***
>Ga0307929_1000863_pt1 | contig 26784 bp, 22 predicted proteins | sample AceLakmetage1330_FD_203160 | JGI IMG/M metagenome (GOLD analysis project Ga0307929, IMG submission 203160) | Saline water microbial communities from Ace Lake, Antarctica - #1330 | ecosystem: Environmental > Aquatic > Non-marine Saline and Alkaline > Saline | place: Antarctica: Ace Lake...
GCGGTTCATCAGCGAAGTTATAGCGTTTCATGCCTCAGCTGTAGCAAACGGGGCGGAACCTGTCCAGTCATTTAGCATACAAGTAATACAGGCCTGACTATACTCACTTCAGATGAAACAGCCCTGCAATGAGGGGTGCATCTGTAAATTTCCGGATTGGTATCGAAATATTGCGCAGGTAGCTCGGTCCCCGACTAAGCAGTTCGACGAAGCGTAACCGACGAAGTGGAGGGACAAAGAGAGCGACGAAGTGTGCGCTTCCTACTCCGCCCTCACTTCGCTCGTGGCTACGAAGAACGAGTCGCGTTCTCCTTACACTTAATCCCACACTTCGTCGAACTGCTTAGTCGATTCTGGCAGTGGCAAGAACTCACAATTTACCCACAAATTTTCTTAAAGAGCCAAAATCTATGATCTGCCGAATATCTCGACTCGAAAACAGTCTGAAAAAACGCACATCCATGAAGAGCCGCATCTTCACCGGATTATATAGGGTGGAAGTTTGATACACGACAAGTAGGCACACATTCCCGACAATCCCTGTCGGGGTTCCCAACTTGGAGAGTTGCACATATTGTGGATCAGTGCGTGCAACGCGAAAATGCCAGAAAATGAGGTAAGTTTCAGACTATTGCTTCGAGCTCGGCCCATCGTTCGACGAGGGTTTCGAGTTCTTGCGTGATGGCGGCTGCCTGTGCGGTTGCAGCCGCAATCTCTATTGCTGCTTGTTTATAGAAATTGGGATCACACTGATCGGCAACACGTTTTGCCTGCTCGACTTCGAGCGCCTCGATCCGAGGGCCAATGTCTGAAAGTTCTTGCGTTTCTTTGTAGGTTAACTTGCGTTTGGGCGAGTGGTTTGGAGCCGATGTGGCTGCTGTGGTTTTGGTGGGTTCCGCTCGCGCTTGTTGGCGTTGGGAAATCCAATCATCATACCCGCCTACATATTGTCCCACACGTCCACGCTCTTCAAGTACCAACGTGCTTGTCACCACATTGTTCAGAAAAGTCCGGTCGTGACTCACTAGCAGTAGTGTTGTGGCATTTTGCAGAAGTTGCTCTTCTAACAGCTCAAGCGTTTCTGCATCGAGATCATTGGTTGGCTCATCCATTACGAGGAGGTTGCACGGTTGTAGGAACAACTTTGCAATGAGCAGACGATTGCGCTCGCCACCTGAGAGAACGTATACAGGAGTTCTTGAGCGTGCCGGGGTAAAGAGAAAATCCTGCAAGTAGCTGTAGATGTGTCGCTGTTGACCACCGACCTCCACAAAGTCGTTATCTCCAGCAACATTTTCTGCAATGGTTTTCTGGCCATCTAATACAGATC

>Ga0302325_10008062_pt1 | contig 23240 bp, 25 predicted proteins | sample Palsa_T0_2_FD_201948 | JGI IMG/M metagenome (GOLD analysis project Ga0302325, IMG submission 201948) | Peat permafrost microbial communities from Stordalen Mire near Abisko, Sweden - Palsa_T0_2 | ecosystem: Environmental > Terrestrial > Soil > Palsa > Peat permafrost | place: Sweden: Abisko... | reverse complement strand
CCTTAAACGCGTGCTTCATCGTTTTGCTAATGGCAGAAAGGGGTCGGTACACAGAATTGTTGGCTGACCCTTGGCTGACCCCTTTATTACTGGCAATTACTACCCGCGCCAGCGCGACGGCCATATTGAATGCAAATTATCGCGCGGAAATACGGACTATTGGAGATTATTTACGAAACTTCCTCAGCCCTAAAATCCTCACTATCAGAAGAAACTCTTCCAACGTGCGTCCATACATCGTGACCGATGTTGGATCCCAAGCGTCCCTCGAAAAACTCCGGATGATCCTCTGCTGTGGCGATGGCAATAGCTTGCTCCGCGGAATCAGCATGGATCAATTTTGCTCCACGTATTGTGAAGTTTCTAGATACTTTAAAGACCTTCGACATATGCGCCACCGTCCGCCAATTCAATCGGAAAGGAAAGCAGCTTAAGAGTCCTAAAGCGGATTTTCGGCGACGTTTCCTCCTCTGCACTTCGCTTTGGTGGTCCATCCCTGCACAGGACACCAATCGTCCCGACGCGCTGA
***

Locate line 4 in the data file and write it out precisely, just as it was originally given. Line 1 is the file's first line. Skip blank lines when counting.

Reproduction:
CCTTAAACGCGTGCTTCATCGTTTTGCTAATGGCAGAAAGGGGTCGGTACACAGAATTGTTGGCTGACCCTTGGCTGACCCCTTTATTACTGGCAATTACTACCCGCGCCAGCGCGACGGCCATATTGAATGCAAATTATCGCGCGGAAATACGGACTATTGGAGATTATTTACGAAACTTCCTCAGCCCTAAAATCCTCACTATCAGAAGAAACTCTTCCAACGTGCGTCCATACATCGTGACCGATGTTGGATCCCAAGCGTCCCTCGAAAAACTCCGGATGATCCTCTGCTGTGGCGATGGCAATAGCTTGCTCCGCGGAATCAGCATGGATCAATTTTGCTCCACGTATTGTGAAGTTTCTAGATACTTTAAAGACCTTCGACATATGCGCCACCGTCCGCCAATTCAATCGGAAAGGAAAGCAGCTTAAGAGTCCTAAAGCGGATTTTCGGCGACGTTTCCTCCTCTGCACTTCGCTTTGGTGGTCCATCCCTGCACAGGACACCAATCGTCCCGACGCGCTGA